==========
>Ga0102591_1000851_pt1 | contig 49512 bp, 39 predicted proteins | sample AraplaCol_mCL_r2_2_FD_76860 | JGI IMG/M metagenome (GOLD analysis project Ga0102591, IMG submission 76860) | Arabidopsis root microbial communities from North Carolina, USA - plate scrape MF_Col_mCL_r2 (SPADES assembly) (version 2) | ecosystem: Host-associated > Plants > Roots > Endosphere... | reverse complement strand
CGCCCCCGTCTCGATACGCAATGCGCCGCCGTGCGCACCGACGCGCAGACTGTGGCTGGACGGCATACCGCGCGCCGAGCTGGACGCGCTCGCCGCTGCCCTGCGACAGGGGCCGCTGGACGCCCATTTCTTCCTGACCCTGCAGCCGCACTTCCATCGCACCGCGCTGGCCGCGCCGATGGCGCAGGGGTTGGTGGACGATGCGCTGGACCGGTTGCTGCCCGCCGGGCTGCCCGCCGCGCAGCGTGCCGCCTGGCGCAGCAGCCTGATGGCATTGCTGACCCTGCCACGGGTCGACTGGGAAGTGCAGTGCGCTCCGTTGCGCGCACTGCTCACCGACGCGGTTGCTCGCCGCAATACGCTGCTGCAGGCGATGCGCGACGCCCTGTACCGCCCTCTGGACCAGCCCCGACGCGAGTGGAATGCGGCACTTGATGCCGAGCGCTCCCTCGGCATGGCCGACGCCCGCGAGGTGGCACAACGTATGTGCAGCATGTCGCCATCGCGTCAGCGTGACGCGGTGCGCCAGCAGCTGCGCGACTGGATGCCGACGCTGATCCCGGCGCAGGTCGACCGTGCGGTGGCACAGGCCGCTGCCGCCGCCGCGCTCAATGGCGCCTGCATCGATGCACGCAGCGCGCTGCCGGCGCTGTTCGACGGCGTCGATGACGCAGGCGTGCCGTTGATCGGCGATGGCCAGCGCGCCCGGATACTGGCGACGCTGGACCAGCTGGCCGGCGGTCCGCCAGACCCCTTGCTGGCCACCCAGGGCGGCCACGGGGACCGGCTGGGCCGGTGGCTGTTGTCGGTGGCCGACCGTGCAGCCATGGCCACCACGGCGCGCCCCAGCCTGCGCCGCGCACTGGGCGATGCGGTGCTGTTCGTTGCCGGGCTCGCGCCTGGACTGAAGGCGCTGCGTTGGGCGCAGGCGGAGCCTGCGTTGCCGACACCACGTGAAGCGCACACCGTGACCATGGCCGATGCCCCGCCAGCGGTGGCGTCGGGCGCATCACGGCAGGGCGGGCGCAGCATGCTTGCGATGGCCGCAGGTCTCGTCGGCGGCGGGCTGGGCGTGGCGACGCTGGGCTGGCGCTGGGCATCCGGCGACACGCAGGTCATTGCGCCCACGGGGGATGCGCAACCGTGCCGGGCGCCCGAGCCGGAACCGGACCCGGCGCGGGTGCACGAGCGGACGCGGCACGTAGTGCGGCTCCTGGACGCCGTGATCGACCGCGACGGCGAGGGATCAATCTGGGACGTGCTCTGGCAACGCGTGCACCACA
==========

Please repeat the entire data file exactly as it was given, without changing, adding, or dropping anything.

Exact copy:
>Ga0102591_1000851_pt1 | contig 49512 bp, 39 predicted proteins | sample AraplaCol_mCL_r2_2_FD_76860 | JGI IMG/M metagenome (GOLD analysis project Ga0102591, IMG submission 76860) | Arabidopsis root microbial communities from North Carolina, USA - plate scrape MF_Col_mCL_r2 (SPADES assembly) (version 2) | ecosystem: Host-associated > Plants > Roots > Endosphere... | reverse complement strand
CGCCCCCGTCTCGATACGCAATGCGCCGCCGTGCGCACCGACGCGCAGACTGTGGCTGGACGGCATACCGCGCGCCGAGCTGGACGCGCTCGCCGCTGCCCTGCGACAGGGGCCGCTGGACGCCCATTTCTTCCTGACCCTGCAGCCGCACTTCCATCGCACCGCGCTGGCCGCGCCGATGGCGCAGGGGTTGGTGGACGATGCGCTGGACCGGTTGCTGCCCGCCGGGCTGCCCGCCGCGCAGCGTGCCGCCTGGCGCAGCAGCCTGATGGCATTGCTGACCCTGCCACGGGTCGACTGGGAAGTGCAGTGCGCTCCGTTGCGCGCACTGCTCACCGACGCGGTTGCTCGCCGCAATACGCTGCTGCAGGCGATGCGCGACGCCCTGTACCGCCCTCTGGACCAGCCCCGACGCGAGTGGAATGCGGCACTTGATGCCGAGCGCTCCCTCGGCATGGCCGACGCCCGCGAGGTGGCACAACGTATGTGCAGCATGTCGCCATCGCGTCAGCGTGACGCGGTGCGCCAGCAGCTGCGCGACTGGATGCCGACGCTGATCCCGGCGCAGGTCGACCGTGCGGTGGCACAGGCCGCTGCCGCCGCCGCGCTCAATGGCGCCTGCATCGATGCACGCAGCGCGCTGCCGGCGCTGTTCGACGGCGTCGATGACGCAGGCGTGCCGTTGATCGGCGATGGCCAGCGCGCCCGGATACTGGCGACGCTGGACCAGCTGGCCGGCGGTCCGCCAGACCCCTTGCTGGCCACCCAGGGCGGCCACGGGGACCGGCTGGGCCGGTGGCTGTTGTCGGTGGCCGACCGTGCAGCCATGGCCACCACGGCGCGCCCCAGCCTGCGCCGCGCACTGGGCGATGCGGTGCTGTTCGTTGCCGGGCTCGCGCCTGGACTGAAGGCGCTGCGTTGGGCGCAGGCGGAGCCTGCGTTGCCGACACCACGTGAAGCGCACACCGTGACCATGGCCGATGCCCCGCCAGCGGTGGCGTCGGGCGCATCACGGCAGGGCGGGCGCAGCATGCTTGCGATGGCCGCAGGTCTCGTCGGCGGCGGGCTGGGCGTGGCGACGCTGGGCTGGCGCTGGGCATCCGGCGACACGCAGGTCATTGCGCCCACGGGGGATGCGCAACCGTGCCGGGCGCCCGAGCCGGAACCGGACCCGGCGCGGGTGCACGAGCGGACGCGGCACGTAGTGCGGCTCCTGGACGCCGTGATCGACCGCGACGGCGAGGGATCAATCTGGGACGTGCTCTGGCAACGCGTGCACCACA